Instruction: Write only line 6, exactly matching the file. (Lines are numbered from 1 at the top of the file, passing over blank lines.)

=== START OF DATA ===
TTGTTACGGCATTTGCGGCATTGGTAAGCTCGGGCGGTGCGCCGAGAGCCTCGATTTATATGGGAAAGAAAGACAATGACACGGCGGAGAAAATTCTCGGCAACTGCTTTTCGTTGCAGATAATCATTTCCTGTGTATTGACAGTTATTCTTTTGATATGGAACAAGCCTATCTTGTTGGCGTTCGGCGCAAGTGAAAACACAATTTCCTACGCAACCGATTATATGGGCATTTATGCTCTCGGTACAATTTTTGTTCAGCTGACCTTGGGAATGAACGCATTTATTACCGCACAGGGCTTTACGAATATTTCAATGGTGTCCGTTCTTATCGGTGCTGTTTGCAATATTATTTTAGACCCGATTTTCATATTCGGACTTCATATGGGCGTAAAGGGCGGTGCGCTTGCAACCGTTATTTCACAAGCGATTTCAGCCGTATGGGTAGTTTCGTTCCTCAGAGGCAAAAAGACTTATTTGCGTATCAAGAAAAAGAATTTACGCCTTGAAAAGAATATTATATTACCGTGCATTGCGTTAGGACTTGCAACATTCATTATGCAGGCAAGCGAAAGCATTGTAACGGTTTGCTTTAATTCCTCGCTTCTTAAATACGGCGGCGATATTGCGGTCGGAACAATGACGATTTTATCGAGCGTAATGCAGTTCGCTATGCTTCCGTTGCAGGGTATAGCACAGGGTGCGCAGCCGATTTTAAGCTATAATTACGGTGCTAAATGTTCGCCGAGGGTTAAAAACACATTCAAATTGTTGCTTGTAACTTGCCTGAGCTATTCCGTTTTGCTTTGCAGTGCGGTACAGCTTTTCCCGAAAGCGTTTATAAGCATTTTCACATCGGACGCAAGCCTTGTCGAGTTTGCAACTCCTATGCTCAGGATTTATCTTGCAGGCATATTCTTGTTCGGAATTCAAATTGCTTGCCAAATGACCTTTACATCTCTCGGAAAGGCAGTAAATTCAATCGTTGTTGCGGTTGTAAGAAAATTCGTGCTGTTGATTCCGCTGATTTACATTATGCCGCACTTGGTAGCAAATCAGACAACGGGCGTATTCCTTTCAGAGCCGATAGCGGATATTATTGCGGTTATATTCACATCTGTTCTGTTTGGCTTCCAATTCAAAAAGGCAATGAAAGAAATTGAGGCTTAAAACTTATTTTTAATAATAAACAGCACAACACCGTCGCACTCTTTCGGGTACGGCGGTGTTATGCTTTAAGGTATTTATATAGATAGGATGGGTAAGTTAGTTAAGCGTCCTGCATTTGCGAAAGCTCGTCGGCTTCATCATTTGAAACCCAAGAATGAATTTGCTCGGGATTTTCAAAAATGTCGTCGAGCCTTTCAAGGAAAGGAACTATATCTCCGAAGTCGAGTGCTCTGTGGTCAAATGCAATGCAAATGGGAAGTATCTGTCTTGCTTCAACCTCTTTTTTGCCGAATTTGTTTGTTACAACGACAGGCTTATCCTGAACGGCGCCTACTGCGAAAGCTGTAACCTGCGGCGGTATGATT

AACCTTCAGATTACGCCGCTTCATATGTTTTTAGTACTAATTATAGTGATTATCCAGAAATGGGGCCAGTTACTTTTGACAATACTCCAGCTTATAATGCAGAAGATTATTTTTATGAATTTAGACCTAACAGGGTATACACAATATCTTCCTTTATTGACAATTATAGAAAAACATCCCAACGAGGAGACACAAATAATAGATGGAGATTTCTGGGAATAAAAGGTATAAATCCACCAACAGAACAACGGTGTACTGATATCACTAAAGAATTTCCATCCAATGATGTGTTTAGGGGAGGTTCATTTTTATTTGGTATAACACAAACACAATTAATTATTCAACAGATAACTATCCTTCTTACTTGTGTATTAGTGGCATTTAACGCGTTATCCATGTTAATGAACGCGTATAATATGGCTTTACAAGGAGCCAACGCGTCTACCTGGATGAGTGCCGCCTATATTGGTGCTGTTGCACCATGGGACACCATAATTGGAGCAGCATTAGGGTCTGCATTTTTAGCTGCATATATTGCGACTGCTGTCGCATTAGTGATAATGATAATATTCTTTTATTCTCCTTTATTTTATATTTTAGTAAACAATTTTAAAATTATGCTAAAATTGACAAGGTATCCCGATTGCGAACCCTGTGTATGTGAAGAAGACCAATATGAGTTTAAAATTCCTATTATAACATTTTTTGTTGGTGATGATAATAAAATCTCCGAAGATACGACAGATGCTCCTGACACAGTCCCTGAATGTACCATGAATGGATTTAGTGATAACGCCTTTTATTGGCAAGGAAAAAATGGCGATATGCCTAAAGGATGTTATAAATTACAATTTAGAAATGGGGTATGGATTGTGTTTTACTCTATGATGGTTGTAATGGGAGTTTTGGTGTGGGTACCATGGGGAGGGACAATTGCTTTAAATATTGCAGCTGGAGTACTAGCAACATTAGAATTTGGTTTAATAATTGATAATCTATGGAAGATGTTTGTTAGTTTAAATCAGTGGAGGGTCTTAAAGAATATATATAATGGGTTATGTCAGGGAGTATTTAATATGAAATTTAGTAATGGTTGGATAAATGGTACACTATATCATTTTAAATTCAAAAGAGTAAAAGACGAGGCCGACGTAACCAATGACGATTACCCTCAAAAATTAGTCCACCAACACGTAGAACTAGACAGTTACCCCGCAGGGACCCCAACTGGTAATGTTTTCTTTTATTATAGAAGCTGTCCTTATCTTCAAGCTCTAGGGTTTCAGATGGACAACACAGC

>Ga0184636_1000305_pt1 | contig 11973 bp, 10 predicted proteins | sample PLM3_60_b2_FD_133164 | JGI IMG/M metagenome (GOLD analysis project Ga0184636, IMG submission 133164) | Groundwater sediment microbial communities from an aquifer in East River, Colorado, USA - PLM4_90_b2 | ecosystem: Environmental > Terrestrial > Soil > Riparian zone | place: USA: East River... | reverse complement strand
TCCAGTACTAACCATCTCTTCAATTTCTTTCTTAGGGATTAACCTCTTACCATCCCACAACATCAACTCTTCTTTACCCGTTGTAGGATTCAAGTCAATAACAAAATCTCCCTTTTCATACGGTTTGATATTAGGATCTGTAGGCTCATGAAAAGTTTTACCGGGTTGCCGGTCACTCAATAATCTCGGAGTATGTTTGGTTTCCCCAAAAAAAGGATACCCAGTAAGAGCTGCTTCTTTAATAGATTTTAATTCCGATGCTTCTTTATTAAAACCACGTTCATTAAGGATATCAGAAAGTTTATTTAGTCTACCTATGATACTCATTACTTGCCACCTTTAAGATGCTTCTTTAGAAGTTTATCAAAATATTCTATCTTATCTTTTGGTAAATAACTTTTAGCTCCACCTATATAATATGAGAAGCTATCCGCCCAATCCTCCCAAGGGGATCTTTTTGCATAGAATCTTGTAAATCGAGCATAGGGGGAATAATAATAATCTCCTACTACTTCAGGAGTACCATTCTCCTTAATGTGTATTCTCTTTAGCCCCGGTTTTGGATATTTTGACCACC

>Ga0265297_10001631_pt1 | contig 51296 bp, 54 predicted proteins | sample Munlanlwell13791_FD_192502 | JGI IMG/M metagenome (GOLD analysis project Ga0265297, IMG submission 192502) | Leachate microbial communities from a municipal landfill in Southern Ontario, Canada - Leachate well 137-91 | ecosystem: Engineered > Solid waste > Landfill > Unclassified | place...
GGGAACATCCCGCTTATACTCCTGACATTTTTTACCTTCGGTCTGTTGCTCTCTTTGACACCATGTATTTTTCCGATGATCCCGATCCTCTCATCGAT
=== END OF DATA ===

GGGAACATCCCGCTTATACTCCTGACATTTTTTACCTTCGGTCTGTTGCTCTCTTTGACACCATGTATTTTTCCGATGATCCCGATCCTCTCATCGAT